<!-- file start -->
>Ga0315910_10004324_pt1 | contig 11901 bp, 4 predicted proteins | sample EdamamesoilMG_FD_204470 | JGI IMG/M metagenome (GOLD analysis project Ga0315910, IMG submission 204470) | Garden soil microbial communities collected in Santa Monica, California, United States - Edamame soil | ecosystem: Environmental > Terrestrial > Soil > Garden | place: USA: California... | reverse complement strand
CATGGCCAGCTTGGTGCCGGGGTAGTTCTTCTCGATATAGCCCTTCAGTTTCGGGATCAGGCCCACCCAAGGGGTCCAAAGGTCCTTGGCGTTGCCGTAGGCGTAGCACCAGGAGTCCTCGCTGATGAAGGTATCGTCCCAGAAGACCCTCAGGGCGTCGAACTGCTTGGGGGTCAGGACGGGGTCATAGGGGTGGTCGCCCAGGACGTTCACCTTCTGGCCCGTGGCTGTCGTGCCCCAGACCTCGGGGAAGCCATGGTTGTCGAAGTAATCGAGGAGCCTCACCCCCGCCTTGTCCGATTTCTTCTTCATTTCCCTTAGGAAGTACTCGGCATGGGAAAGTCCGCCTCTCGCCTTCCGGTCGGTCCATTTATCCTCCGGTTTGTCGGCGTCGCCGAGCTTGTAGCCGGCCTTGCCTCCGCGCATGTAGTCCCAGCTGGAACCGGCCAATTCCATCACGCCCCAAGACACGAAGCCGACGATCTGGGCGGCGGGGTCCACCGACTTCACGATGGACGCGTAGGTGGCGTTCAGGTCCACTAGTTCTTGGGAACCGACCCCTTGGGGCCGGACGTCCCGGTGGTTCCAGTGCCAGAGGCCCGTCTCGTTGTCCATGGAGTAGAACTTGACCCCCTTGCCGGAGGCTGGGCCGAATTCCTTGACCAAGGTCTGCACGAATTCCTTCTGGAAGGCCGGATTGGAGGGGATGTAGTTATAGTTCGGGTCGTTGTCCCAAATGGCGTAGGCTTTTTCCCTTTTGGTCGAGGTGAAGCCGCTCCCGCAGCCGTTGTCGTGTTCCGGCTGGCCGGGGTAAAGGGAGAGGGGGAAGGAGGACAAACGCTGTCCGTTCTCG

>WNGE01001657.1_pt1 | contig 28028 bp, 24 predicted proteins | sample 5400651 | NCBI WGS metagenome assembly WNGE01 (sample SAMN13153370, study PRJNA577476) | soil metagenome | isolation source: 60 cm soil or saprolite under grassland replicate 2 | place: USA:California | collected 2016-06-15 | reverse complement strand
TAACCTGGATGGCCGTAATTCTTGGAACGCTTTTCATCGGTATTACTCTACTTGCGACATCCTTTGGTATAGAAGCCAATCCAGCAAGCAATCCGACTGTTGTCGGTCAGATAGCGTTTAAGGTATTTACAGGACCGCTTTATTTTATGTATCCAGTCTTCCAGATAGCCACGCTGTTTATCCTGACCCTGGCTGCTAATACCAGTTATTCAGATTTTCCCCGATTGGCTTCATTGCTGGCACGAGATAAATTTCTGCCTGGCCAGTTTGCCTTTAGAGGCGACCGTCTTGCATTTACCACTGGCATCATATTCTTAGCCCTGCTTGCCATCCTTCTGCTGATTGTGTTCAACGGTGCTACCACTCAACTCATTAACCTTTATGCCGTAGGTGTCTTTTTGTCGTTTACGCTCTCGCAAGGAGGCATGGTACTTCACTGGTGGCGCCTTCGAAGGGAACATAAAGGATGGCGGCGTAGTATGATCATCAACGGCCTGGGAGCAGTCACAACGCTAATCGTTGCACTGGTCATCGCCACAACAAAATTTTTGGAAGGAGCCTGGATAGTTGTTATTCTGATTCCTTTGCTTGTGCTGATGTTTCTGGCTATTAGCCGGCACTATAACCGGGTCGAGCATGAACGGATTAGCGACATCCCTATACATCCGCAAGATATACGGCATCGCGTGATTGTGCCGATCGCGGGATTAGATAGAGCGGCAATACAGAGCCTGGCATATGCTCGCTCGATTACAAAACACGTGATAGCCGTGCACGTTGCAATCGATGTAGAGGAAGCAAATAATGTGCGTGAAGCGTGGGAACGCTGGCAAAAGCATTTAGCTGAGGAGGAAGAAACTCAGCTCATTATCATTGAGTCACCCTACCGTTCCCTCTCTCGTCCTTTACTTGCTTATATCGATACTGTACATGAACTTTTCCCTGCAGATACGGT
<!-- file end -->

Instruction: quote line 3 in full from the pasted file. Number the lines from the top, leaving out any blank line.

>WNGE01001657.1_pt1 | contig 28028 bp, 24 predicted proteins | sample 5400651 | NCBI WGS metagenome assembly WNGE01 (sample SAMN13153370, study PRJNA577476) | soil metagenome | isolation source: 60 cm soil or saprolite under grassland replicate 2 | place: USA:California | collected 2016-06-15 | reverse complement strand